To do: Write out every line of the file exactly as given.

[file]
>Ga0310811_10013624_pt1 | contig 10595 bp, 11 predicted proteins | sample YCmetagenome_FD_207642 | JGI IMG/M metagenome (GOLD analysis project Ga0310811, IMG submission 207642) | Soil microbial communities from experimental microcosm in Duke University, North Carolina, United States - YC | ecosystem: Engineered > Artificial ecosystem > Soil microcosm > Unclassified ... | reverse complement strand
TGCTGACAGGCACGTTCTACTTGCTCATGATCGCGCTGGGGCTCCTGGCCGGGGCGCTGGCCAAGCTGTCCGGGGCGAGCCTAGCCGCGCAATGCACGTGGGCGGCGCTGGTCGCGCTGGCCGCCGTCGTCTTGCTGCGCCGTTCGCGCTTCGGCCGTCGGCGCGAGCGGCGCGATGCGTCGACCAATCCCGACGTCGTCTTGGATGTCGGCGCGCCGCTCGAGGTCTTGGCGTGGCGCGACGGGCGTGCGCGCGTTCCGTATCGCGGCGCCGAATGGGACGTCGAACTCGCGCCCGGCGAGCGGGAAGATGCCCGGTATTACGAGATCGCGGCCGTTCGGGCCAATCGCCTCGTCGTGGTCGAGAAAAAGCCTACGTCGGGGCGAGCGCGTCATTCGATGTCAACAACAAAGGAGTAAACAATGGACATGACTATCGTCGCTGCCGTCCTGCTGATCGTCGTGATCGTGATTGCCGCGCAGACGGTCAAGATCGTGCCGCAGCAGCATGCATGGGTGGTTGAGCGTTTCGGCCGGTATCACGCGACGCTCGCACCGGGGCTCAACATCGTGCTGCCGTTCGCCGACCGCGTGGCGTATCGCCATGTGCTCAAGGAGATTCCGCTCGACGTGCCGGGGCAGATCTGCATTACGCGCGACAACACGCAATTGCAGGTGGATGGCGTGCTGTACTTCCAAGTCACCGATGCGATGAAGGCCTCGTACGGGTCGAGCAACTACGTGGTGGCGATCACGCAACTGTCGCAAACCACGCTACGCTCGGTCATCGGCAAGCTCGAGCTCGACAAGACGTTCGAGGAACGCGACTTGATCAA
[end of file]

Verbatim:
>Ga0310811_10013624_pt1 | contig 10595 bp, 11 predicted proteins | sample YCmetagenome_FD_207642 | JGI IMG/M metagenome (GOLD analysis project Ga0310811, IMG submission 207642) | Soil microbial communities from experimental microcosm in Duke University, North Carolina, United States - YC | ecosystem: Engineered > Artificial ecosystem > Soil microcosm > Unclassified ... | reverse complement strand
TGCTGACAGGCACGTTCTACTTGCTCATGATCGCGCTGGGGCTCCTGGCCGGGGCGCTGGCCAAGCTGTCCGGGGCGAGCCTAGCCGCGCAATGCACGTGGGCGGCGCTGGTCGCGCTGGCCGCCGTCGTCTTGCTGCGCCGTTCGCGCTTCGGCCGTCGGCGCGAGCGGCGCGATGCGTCGACCAATCCCGACGTCGTCTTGGATGTCGGCGCGCCGCTCGAGGTCTTGGCGTGGCGCGACGGGCGTGCGCGCGTTCCGTATCGCGGCGCCGAATGGGACGTCGAACTCGCGCCCGGCGAGCGGGAAGATGCCCGGTATTACGAGATCGCGGCCGTTCGGGCCAATCGCCTCGTCGTGGTCGAGAAAAAGCCTACGTCGGGGCGAGCGCGTCATTCGATGTCAACAACAAAGGAGTAAACAATGGACATGACTATCGTCGCTGCCGTCCTGCTGATCGTCGTGATCGTGATTGCCGCGCAGACGGTCAAGATCGTGCCGCAGCAGCATGCATGGGTGGTTGAGCGTTTCGGCCGGTATCACGCGACGCTCGCACCGGGGCTCAACATCGTGCTGCCGTTCGCCGACCGCGTGGCGTATCGCCATGTGCTCAAGGAGATTCCGCTCGACGTGCCGGGGCAGATCTGCATTACGCGCGACAACACGCAATTGCAGGTGGATGGCGTGCTGTACTTCCAAGTCACCGATGCGATGAAGGCCTCGTACGGGTCGAGCAACTACGTGGTGGCGATCACGCAACTGTCGCAAACCACGCTACGCTCGGTCATCGGCAAGCTCGAGCTCGACAAGACGTTCGAGGAACGCGACTTGATCAA